I need to share something with you guys. The 21st of May is Dunkin Donuts Iced Coffee Day. Dunkin Donuts all across Maine will donate $1 from the sale of every medium or bigger Iced Coffee to the Barbara Children’s Hospital at Maine Medical Center. The BBCH at Maine Med took very good care of Maddi during both of her open heart surgeries. The people that work there are very special, caring individuals. PLEASE help us support the excellent work that they do by buying an Iced Coffee on the 21st.
I have been racking my brain for a couple of weeks now trying to come up with ideas for blog posts. I came to the conclusion that maybe I should just talk about an average day with Maddi. Our day starts when we hear Maddi through the baby monitor that we have set up. She will be 5 this summer and we still use the monitor, I think it is more out of habit than anything else. We had to use it for a long time because of the feeding tube alarms and the fact that when she was a newborn she had major heart issues. After I get her out of bed she gets dressed for the day (sometimes we have days where we stay in PJs), and I fix her “shake”. The shake started about 3 years ago while we were trying to get Maddi to gain weight so that we could get her Gtube out. Her shake consists of a 4oz container of whole fat Toddler yogurt mixed with 4oz of Pedisure. Before she can have her shake though she knows that she has to take her pills, one being a heart pill and the other is for acid reflux. If I take too long preparing her shake she starts to get cranky and whinny, but as soon as she gets it she as happy as a pig in mud. So if you can’t tell yet routine is a very big part of our day to day doings. Some of the things that go on probably do not need to happen, like the shake, but because we did it for so long Maddi has become used to it and sometimes expects it.
After Maddi gets her shake in the morning she watches cartoons for a bit until I get breakfast ready. Now I have heard arguments on both sides about allowing your child to watch TV, I do not care about those. Maddi loves the cartoons that come on Disney Jr. like; Mickey Mouse Clubhouse, Sofia the First, Jake and the Neverland Pirates, Octonauts, Chuggington, etc… I feel that these are good shows with positive messages and more importantly Maddi loves them. Here lately we have had things going on as a family on the weekends so the schedule gets messed up when we have to go out and do things, but usually after breakfast Maddi and her sister play with toys or look at books. If the weather allows we will take them out side so that they can walk up and down the dirt road or swing in their swing. Are you noticing anything yet? Her days are just like “typical” (I hate that label) kids. She loves to play and laugh often times she will fight with her sister and then do something sweet like hug her and kiss her. I have to say that a lot of times she entertains me immensely.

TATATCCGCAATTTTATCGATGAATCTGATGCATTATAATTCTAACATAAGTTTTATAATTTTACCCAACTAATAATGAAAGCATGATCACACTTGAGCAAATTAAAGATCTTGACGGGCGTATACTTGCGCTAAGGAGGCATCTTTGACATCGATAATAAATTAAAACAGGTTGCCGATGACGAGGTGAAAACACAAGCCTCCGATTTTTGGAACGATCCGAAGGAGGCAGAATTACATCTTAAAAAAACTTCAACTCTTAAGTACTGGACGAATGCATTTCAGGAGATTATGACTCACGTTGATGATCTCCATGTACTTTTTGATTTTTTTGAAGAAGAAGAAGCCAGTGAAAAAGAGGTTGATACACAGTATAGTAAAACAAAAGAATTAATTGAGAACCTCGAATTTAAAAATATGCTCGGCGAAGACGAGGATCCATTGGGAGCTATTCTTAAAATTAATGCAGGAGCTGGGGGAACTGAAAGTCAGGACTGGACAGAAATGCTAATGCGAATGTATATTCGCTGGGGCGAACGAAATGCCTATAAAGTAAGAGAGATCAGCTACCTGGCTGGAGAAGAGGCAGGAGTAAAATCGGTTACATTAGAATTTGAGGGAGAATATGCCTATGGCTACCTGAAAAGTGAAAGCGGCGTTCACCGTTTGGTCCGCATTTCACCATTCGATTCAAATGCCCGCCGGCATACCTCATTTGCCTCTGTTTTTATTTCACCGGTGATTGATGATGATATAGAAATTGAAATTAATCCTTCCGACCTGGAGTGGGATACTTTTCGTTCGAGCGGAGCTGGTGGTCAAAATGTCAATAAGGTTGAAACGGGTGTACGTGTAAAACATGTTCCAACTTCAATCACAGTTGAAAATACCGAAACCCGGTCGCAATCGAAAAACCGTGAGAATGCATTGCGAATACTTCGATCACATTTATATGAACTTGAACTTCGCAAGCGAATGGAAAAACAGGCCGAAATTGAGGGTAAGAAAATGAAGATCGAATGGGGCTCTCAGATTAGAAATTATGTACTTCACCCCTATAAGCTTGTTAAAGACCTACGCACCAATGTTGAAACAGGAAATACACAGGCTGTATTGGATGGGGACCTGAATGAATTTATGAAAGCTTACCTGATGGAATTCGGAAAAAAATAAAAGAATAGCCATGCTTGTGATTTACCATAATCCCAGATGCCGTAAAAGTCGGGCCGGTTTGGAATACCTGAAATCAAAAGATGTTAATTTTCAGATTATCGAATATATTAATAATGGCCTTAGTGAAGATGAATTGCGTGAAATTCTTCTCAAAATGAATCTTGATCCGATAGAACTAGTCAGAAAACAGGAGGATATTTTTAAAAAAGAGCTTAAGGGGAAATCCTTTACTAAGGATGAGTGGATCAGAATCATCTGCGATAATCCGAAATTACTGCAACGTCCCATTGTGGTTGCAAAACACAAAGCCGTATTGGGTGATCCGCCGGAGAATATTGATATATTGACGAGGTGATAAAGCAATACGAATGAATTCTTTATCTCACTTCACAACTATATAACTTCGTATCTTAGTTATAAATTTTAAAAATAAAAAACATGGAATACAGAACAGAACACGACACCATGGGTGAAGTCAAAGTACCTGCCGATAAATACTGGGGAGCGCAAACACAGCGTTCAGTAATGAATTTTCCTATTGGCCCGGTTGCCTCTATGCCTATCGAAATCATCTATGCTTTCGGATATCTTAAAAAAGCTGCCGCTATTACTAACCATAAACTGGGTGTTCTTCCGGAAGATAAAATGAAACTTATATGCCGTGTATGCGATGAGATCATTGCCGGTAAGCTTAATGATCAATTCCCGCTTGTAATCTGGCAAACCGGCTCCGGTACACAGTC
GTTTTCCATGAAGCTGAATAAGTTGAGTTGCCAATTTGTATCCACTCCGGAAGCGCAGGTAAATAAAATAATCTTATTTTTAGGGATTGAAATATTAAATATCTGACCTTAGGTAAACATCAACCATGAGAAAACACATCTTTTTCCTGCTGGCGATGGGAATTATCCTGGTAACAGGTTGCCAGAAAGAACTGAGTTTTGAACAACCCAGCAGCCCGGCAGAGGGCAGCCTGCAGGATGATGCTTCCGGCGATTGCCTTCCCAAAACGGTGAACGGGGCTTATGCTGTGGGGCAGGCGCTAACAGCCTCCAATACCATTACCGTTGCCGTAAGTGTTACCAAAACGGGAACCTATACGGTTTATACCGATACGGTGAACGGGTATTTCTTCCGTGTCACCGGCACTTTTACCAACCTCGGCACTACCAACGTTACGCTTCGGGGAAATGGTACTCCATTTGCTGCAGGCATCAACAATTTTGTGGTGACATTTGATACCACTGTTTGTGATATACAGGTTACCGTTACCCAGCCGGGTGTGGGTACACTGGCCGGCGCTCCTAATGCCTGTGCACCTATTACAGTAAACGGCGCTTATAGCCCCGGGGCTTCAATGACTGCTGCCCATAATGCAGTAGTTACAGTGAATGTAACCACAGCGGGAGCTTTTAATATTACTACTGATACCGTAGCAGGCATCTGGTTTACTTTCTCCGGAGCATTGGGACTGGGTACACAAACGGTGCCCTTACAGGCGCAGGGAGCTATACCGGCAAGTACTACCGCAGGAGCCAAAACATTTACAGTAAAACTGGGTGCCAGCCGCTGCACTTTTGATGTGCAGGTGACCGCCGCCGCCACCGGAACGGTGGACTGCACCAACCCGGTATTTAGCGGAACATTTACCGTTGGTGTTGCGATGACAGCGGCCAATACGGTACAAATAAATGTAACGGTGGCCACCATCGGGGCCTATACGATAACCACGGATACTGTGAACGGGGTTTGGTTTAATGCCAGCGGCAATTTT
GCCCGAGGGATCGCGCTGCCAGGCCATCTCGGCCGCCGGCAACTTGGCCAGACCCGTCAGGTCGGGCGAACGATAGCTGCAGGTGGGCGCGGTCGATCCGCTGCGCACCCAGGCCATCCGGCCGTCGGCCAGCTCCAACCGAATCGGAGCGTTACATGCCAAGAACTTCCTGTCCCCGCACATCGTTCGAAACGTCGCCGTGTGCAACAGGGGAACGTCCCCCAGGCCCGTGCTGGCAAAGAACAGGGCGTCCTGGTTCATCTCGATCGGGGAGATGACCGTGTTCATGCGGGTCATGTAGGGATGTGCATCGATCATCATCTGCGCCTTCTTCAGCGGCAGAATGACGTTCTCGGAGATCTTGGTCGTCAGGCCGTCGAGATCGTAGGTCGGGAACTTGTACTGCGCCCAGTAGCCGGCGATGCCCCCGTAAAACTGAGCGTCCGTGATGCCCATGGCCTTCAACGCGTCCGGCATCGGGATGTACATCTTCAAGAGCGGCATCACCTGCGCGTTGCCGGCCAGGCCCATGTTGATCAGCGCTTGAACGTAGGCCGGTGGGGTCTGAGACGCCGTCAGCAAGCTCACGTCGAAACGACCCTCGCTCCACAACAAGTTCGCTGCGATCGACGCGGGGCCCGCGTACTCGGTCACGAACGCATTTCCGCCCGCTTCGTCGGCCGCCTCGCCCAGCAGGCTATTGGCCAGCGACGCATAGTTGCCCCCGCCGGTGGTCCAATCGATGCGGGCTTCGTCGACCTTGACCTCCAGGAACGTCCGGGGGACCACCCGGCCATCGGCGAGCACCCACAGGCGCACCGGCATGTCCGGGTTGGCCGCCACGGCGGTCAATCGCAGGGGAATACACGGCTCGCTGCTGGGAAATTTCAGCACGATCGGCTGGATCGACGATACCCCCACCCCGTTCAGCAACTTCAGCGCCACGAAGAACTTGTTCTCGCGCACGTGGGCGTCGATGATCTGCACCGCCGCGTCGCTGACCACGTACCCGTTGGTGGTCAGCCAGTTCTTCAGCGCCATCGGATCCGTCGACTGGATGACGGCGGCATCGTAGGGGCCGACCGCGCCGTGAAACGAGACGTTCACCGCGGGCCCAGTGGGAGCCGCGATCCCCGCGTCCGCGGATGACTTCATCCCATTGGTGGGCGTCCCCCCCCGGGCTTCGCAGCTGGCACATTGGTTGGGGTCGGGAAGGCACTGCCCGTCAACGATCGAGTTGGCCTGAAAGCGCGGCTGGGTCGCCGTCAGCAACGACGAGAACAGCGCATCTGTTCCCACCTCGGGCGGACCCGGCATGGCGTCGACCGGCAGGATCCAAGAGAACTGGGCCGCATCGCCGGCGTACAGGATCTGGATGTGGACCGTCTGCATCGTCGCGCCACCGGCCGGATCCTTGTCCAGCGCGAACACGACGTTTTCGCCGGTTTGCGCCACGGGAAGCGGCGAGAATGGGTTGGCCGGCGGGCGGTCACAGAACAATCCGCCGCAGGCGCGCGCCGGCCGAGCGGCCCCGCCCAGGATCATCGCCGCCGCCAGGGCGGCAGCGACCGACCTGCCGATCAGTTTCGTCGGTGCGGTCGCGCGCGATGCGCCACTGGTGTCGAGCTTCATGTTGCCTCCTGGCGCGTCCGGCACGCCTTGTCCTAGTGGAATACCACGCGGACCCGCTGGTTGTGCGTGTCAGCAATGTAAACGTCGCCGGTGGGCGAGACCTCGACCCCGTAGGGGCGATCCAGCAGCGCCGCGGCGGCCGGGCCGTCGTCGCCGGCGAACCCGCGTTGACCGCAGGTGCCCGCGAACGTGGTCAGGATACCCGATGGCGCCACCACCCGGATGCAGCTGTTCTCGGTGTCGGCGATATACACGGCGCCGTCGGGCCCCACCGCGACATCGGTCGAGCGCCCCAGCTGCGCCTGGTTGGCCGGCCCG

During the week Maddi attends Southern Maine Children’s Academy, this is a therapeutic preschool. They cater to children with developmental delays like Down syndrome and Autism just to name a couple. I think that when she is at school she works harder than “typical” kids. I say this for a couple of reasons. First, kids with a diagnosis are not allowed to have naps, this is because the state does not allow any place to bill while the child is asleep. Secondly, Maddi works with a; Physical Therapist, Occupational Therapist, and a Speech Language Pathologist, this is on top of the normal activities that they do in the classroom. By the end of the day when I pick her up she is “toast”, most times she falls asleep on the 15 minute car ride home. Once we get home she watches cartoons till dinner. We eat dinner as a family every night between 5:30 and 6:00 pm. After dinner she gets her “tubby”, and dressed for bed. By about 7pm she gets her evening meds and shake and watches cartoons till 7:30, which is when she usually goes to bed. We do kisses and hugs, I lay her down and turn on her CD. This CD is a bunch of lullabies done by the singer Jewel, Maddi has listened to this CD for about 4 years now every single night.